Commit 015076f4 authored by Ashish Sawhney's avatar Ashish Sawhney


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# 5. Electronics production
# 5. Electronics Production
## **assignment for the week**
1. Characterize the design rules <s>specifications</s> of your PCB production process
2. Make an in-circuit programmer by milling the PCB (/make a PCB by milling) (program it, so that you can use it to program your board in Electronics Design week, and in other weeks)
3. *Optionally, trying other processes (of making PCBs)*
## **learning outcomes**
1. Describe the process of milling, stuffing, programming, and de-bugging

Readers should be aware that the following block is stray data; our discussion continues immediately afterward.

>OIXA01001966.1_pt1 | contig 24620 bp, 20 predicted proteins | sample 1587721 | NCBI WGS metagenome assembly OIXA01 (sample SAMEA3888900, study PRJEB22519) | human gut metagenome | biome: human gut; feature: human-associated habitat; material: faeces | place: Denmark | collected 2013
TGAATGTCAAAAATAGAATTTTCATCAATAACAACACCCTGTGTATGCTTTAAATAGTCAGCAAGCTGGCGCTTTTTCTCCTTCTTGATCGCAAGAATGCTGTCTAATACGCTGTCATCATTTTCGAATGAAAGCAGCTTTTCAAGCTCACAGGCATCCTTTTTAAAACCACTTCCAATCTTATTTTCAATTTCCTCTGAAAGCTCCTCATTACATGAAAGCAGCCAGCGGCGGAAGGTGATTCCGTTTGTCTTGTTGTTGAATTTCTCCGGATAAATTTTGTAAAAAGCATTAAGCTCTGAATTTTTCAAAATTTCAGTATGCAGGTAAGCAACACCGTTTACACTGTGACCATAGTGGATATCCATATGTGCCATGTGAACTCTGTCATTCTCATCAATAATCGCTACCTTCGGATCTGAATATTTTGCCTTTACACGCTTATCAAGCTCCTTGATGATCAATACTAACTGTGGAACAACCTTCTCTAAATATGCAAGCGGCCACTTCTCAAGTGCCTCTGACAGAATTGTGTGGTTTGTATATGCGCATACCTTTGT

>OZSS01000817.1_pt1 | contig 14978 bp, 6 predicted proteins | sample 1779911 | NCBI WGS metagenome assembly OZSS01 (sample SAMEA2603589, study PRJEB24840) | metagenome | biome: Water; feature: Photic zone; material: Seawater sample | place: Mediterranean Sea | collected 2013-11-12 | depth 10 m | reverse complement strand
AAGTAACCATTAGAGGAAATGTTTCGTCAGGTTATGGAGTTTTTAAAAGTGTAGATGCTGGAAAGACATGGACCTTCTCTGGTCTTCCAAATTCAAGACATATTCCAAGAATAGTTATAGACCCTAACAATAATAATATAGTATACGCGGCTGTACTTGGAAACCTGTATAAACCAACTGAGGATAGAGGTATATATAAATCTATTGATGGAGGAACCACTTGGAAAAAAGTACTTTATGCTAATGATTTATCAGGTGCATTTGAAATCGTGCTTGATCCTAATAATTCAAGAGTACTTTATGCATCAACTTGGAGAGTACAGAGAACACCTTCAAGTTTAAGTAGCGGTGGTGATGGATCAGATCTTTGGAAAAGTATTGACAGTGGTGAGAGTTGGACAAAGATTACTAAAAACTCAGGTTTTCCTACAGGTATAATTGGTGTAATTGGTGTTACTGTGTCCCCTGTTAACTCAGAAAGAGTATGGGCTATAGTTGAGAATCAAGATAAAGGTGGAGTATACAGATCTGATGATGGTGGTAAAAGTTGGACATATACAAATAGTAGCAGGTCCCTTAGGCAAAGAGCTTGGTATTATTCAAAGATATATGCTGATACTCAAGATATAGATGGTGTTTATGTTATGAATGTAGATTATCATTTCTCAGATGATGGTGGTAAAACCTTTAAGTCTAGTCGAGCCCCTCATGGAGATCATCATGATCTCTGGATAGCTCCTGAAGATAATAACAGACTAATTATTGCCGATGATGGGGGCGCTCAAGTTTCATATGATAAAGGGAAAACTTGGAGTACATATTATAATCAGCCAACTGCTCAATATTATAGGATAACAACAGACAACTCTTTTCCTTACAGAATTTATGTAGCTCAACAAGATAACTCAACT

2. Demonstrate correct workflows and identify areas for improvement, if required
## **have i**
1. Shown how I made and programmed the board
2. Explained any problems and how I fixed those
3. Included a 'hero shot' of my board
## **characterizing the design rules <s>specifications</s> of our PCB production process**
This week I will be using a pre-designed circuit to mill a circuit board, I will not be designing one. Hence, I will leave out that portion of the PCB production workflow. This week, the workflow will be from the point when you have 2 image files, one for traces and pads and another for outline, and you input those, one at a time, in to and generate toolpaths for milling. In the Electronics Design week, I will re-draw another pre-designed circuit in Autodesk EAGLE and that is where I will talk about CAD for drawing and/or designing circuits, exporting those circuits as image (.png) files, and further processing those images in an image editing program (optional). I will then integrate steps from this week to present the complete PCB production workflow.